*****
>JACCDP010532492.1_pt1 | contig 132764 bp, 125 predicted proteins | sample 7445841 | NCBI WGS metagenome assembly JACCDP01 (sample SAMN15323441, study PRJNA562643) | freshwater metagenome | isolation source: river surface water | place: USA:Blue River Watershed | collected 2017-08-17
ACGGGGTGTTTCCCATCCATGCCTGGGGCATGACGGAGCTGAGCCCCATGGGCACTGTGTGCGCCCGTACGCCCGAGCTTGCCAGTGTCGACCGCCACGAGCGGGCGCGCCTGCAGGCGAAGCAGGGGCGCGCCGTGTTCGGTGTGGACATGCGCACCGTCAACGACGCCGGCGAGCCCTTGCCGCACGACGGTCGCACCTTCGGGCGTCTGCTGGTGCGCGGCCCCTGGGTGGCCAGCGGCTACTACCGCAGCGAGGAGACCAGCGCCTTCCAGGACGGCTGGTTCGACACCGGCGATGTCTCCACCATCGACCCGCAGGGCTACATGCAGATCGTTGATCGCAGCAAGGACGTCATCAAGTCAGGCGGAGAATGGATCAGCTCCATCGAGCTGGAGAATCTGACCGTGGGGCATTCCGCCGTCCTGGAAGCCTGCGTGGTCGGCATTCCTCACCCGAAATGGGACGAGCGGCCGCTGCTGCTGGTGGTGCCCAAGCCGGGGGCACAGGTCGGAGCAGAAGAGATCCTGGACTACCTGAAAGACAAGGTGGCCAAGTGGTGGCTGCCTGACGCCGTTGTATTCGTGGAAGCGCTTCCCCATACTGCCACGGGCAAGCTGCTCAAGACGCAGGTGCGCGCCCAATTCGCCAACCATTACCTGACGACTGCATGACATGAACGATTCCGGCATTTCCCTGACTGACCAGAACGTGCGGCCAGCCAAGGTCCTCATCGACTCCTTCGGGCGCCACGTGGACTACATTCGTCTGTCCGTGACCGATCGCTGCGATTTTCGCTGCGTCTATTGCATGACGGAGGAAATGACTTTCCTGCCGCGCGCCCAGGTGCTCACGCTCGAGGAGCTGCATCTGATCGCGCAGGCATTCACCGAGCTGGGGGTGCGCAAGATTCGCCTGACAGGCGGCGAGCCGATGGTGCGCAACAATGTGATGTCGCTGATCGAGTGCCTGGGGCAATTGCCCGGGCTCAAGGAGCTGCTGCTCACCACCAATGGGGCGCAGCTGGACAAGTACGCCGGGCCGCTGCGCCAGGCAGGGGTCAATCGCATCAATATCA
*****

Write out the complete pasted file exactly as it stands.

>JACCDP010532492.1_pt1 | contig 132764 bp, 125 predicted proteins | sample 7445841 | NCBI WGS metagenome assembly JACCDP01 (sample SAMN15323441, study PRJNA562643) | freshwater metagenome | isolation source: river surface water | place: USA:Blue River Watershed | collected 2017-08-17
ACGGGGTGTTTCCCATCCATGCCTGGGGCATGACGGAGCTGAGCCCCATGGGCACTGTGTGCGCCCGTACGCCCGAGCTTGCCAGTGTCGACCGCCACGAGCGGGCGCGCCTGCAGGCGAAGCAGGGGCGCGCCGTGTTCGGTGTGGACATGCGCACCGTCAACGACGCCGGCGAGCCCTTGCCGCACGACGGTCGCACCTTCGGGCGTCTGCTGGTGCGCGGCCCCTGGGTGGCCAGCGGCTACTACCGCAGCGAGGAGACCAGCGCCTTCCAGGACGGCTGGTTCGACACCGGCGATGTCTCCACCATCGACCCGCAGGGCTACATGCAGATCGTTGATCGCAGCAAGGACGTCATCAAGTCAGGCGGAGAATGGATCAGCTCCATCGAGCTGGAGAATCTGACCGTGGGGCATTCCGCCGTCCTGGAAGCCTGCGTGGTCGGCATTCCTCACCCGAAATGGGACGAGCGGCCGCTGCTGCTGGTGGTGCCCAAGCCGGGGGCACAGGTCGGAGCAGAAGAGATCCTGGACTACCTGAAAGACAAGGTGGCCAAGTGGTGGCTGCCTGACGCCGTTGTATTCGTGGAAGCGCTTCCCCATACTGCCACGGGCAAGCTGCTCAAGACGCAGGTGCGCGCCCAATTCGCCAACCATTACCTGACGACTGCATGACATGAACGATTCCGGCATTTCCCTGACTGACCAGAACGTGCGGCCAGCCAAGGTCCTCATCGACTCCTTCGGGCGCCACGTGGACTACATTCGTCTGTCCGTGACCGATCGCTGCGATTTTCGCTGCGTCTATTGCATGACGGAGGAAATGACTTTCCTGCCGCGCGCCCAGGTGCTCACGCTCGAGGAGCTGCATCTGATCGCGCAGGCATTCACCGAGCTGGGGGTGCGCAAGATTCGCCTGACAGGCGGCGAGCCGATGGTGCGCAACAATGTGATGTCGCTGATCGAGTGCCTGGGGCAATTGCCCGGGCTCAAGGAGCTGCTGCTCACCACCAATGGGGCGCAGCTGGACAAGTACGCCGGGCCGCTGCGCCAGGCAGGGGTCAATCGCATCAATATCA